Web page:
Upper Respiratory Infections Flashcards Preview

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Flashcards in Upper Respiratory Infections Deck (11):

Parainfluenza, Respiratory Syncytial Virus (RSV), Rhinovirus, Coronavirus, Enterovirus
Influenza and adenovirus infections are usually associated with more severe illness

Seasonal incidence with epidemics in the colder months
Attack rates are highest in young children who are also the main reservoir
Transmission through direct contact with secretions and airborne droplets

Nasal drainage/obstruction, sneezing, sore throat, cough, fever
In young children, RSV or parainfluenza may lead to pneumonia, croup and bronchiolitis

Dx: Clinical; pharyngeal exudate warrants performance of rapid antigen test or throat culture to rule out infection with Group A beta hemolytic Strep

Tx: Symptomatic relief with vasoconstrictors, antihistamines and antipyretics

The Common Cold


Rhinoviruses, adenoviruses, influenza, parainfluenza, HSV, EBV, CMV
(bacterial causes: Groups A & C Strep, Neisseria gonorrhoeae, Corynebacterium diphtheria, Mycoplasma, and anaerobes

Symptoms may be mild but patients usually experience pharyngeal pain, pain on swallowing, and fever
Pharyngeal erythema and exudate may be present, cervical adenopathy is common

Usually milder except when caused by influenza
EBV and adenoviruses can cause exudative infection

Dx: Distinguish bacterial from viral etiology (bacterial requires antibiotic)
Rapid antigen detection test can be used for diagnosis of Strep, negative test followed by throat culture

Tx: viral - supportive; bacterial - penicillin or macrolide



Rapidly progressive cellulitis of the epiglottis that can potentially occlude the airway

Haemophilus influenzea type b in most pediatric patients
Strep pneumo, Staph

Common in the 2-4 age group
Dysphonia, sore throat, difficulty swallowing
Patient may be sitting up and drooling due to inability to clear secretions
Respiratory distress and stridor may be present

Dx: Direct visualization under anesthesia, usually see an edematous, red epiglottis
Blood and epiglottal cultures can be used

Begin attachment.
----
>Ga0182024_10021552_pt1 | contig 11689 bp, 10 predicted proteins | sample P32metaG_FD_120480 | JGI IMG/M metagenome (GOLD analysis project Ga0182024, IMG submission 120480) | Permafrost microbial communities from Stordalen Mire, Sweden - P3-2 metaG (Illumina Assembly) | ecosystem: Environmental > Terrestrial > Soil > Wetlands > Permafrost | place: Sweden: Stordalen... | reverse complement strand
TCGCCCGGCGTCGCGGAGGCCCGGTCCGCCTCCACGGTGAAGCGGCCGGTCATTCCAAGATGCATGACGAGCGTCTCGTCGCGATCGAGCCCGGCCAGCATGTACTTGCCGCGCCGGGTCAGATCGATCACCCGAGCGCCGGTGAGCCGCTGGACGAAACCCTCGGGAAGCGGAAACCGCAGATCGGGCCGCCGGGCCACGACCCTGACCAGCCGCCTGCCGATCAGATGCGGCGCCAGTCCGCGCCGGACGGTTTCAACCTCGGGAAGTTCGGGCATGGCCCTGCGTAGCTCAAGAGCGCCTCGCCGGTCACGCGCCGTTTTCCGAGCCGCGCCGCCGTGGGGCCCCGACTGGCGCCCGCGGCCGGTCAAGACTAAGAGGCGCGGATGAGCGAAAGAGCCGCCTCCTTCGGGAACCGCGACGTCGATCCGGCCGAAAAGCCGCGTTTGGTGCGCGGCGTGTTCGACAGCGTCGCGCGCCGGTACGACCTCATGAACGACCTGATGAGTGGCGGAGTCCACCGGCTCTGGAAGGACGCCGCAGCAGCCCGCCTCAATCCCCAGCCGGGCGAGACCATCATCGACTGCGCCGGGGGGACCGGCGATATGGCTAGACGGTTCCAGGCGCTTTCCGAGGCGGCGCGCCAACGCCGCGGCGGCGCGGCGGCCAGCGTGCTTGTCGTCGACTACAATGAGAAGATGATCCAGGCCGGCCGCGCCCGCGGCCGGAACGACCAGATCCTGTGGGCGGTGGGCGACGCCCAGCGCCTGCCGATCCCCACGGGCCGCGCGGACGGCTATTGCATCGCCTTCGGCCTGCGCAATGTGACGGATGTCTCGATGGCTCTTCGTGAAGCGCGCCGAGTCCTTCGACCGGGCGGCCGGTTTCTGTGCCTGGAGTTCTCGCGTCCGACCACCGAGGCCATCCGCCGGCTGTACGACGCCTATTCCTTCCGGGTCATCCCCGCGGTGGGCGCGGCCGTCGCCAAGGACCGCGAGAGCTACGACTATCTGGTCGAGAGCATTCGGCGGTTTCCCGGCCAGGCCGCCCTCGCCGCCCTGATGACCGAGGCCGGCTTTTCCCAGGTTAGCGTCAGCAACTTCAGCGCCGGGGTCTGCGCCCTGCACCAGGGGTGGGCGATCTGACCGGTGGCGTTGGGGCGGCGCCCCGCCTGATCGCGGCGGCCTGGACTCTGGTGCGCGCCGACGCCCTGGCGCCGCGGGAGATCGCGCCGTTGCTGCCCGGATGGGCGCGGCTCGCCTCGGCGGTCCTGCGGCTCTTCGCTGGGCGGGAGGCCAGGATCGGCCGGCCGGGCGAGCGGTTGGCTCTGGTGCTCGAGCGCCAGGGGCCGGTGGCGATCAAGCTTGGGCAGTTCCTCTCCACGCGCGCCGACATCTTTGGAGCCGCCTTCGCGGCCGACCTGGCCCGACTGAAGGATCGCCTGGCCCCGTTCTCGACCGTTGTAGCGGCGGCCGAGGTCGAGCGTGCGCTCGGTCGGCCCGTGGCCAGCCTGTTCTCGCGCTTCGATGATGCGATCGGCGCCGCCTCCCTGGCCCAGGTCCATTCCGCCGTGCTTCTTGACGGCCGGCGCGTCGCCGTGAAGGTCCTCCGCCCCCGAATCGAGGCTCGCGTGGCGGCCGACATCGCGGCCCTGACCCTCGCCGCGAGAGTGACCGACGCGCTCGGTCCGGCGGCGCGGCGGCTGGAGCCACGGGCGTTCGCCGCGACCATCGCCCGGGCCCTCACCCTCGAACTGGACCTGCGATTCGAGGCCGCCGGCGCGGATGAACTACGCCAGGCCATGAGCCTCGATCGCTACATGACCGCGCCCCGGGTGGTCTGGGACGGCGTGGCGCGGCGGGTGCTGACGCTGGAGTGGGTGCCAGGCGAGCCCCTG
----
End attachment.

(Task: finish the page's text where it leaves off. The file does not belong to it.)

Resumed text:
Tx: Protect the airway, intubation is recommended in children
Direct antibiotics against H. influenzae
Prophylaxis for those in close contact and less than 4 years old



Age-specific viral infection, producing subglottic inflammation, resulting in dyspnea and a characteristic inspiratory stridulous sound

Commonly caused by parainfluenza 1 & 3 (also 2), RSV, rhinoviruses, influenza, mycoplasma

Affects children 3-36 months old; can begin as hoarseness and cough and then proceed to stridor and rapid breathing
Some children experience repeated episodes (spasmodic)

Dx: clinical
Tx: Supportive - supplemental oxygen, monitor blood gases, nebulized epinephrine, and systemic corticosteroids can decrease subglottic inflammation

Acute Laryngobronchitis


If the canal is narrow, traps fluid and foreign objects causing maceration of the superficial tissues

Pustule or furuncle due to Staph or group A strep causes erysipelas of the canal
Antibiotics and drainage to treat

Acute localized otitis externa


If the canal is narrow, traps fluid and foreign objects causing maceration of the superficial tissues

Severe necrotizing infection that spreads from the epithelium to adjacent structures such as blood vessels, cartilage, and bone
More common in the elderly, diabetics, immunocompromised
Usually caused by Pseudomonas and requires long courses of antibiotics

Invasive/malignant otitis externa


If the canal is narrow, traps fluid and foreign objects causing maceration of the superficial tissues

Hot humid weather
Canal becomes edematous and red
Pseudomonas, other gram negatives
Treat with topical antibiotics, steroids – systemic antibiotics may be necessary

Acute diffuse otitis externa
(swimmer's ear)


Most common in 6-24 months old
Most affected children have no anatomical defect, age at first episode is predictor of recurrent infections

Strep pneumo is the most common cause, other causes include haemophilus influenzae, Moraxela catarrhalis, Mycoplasma and viruses

Dysfunction of the Eustachian tube may either be due to inadequate drainage or disequilibrium of air pressure

Pain, drainage, fever, hearing loss
Erythema and fluid in the middle ear

Cephalosporins, amoxicillin-clavulanate, macrolides)
Myringotomy, adenoidectomy, and placement of tympanostomy tubes are sometimes used

otitis media


50% due to strep pneumo and H. influenzae
Viral, anaerobic bacteria (dental disease), S. aureus, gram-negatives in nosocomial infections

Patients experience nasal drainage, pressure over sinuses, headache, fever
Severe cases: infection can extend to bone or intracranially causing meningitis or brain abscess

Dx: Clinical or using sinus radiographs and CT scans
Specific causative organisms identified through sinus puncture and culture of specimens

Tx: Amoxicillin-clavulanate, cephalosporins, macrolides, quinolones



More commonly caused by common cold viruses, adenoviruses, and influenza
Small proportion of cases are bacterial

Patients present with cough at times associated with nasal discharge and fever
50% of patients produce sputum that may become purulent

Diagnosed clinically, treated symptomatically with cough suppressants

acute bronchitis


Productive cough during at least 3 consecutive months for more than 2 consecutive years
Smoking, infection, irritants and impaired host defenses play a role

Increase in the number of goblet cells lining the bronchi as well as hypertrophy of the mucous glands; irritation of the airways causes increased secretions, cough, and bronchospasm

Common in men who smoke and complain of incessant productive cough
With acute infections there is an exacerbation of symptoms

Dx: clinical history
Tx: Concentrate on smoking cessation, avoidance of irritants, antibiotics directed against likely pathogens when acute exacerbations occur

chronic bronchitis